Along this straight, and seemingly endless highway northwest of Spokane, Washington, we pulled into a rest stop where the Captain asked a trucker about Omak. It turns out we’ve been taking the long route for the last ten years.
Following the trucker’s advice, we traveled home via Grand Coulee Dam rather than via the smaller Coulee City at the south end of the reservoir created by the dam. The road winds down to where the Columbia River is dammed at Grand Coulee.
To the east of the dam is Roosevelt Lake (formed by the water that the Grand Coulee Dam has backed up).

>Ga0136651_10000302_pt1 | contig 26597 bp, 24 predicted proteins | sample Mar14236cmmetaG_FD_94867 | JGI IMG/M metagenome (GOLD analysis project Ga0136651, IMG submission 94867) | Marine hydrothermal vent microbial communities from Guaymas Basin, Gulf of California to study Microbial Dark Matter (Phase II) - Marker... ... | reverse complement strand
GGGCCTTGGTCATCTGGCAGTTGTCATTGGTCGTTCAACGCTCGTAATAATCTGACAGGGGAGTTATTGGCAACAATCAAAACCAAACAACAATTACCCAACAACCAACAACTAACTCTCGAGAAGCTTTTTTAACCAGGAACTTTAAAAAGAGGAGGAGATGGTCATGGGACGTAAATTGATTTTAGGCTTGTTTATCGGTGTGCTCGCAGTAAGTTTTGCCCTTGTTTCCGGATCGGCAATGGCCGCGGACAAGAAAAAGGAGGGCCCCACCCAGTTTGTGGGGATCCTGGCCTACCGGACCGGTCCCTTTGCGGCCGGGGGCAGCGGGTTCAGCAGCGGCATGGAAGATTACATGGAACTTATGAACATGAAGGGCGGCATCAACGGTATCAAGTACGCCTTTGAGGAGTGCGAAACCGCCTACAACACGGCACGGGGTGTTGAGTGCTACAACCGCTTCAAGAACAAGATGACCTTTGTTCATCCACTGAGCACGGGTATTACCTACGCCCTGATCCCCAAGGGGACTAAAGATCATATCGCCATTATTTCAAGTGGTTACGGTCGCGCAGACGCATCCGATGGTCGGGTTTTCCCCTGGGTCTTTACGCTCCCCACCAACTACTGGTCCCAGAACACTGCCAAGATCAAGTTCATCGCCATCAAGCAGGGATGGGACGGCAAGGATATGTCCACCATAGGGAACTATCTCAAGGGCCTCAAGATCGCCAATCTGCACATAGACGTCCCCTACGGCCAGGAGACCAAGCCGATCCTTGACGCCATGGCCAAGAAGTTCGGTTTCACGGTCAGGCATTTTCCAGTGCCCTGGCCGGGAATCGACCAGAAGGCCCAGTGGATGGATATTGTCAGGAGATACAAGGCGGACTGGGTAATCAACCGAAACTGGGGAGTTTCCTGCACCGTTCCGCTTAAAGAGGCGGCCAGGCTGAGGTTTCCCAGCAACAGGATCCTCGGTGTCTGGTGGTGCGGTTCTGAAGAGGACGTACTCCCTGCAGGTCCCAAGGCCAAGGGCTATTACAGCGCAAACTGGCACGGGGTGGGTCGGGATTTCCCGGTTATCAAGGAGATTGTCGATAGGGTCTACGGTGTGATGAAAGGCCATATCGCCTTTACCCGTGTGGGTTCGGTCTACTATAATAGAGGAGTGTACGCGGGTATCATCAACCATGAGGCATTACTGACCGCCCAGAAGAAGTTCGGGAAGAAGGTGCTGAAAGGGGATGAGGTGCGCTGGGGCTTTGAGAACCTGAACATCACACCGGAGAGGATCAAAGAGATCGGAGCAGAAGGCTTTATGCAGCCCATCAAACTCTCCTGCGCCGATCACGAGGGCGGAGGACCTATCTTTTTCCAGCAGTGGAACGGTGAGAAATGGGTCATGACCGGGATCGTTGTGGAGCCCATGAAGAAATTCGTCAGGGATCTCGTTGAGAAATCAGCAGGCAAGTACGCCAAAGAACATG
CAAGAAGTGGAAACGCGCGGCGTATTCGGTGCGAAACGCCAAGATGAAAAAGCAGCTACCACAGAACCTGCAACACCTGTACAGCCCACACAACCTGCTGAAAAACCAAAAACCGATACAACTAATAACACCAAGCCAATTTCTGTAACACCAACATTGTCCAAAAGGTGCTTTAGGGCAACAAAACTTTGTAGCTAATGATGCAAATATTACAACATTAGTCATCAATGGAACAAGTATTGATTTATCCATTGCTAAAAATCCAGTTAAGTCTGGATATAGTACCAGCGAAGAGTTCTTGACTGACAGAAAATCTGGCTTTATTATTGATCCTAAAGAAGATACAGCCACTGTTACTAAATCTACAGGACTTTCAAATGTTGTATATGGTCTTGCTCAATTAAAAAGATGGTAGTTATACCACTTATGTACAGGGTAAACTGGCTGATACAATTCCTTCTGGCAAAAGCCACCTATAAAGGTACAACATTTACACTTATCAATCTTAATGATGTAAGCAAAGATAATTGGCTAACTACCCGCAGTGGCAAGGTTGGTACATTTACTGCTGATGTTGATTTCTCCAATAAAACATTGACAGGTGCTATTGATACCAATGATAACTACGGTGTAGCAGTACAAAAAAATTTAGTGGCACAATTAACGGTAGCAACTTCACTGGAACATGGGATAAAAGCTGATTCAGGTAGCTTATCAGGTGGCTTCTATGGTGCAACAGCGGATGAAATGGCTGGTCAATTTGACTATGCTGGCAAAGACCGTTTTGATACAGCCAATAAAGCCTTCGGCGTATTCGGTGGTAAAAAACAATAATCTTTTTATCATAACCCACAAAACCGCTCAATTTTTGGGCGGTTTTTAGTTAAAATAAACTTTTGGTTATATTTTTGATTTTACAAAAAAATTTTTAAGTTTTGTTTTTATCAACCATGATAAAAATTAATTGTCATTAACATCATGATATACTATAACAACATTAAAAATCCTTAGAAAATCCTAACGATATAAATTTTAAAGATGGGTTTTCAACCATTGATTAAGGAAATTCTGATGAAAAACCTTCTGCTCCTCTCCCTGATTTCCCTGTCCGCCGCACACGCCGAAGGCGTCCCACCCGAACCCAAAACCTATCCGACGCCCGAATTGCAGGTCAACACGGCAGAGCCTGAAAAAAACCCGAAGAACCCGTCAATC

Here we see the eastern side of the dam.
Here is the western side of it, with the water much lower.
Beyond the dam and the pretty town of Grand Coulee, the road continues on towards Omak, in the Okanogan fruit growing region of Washington State. The fall colours are a treat to see. BTW, did you know that in Canada we spell it Okanagan, while in the States it is spelled Okanogan?
We arrive in Omak in plenty of time to deal with a few trailer issues we would face.
It is very dry in this part of the state, except for the areas where water is provided by the Columbia River. We don’t mind that, as long as the temperatures are milder than in the places we’ve left behind.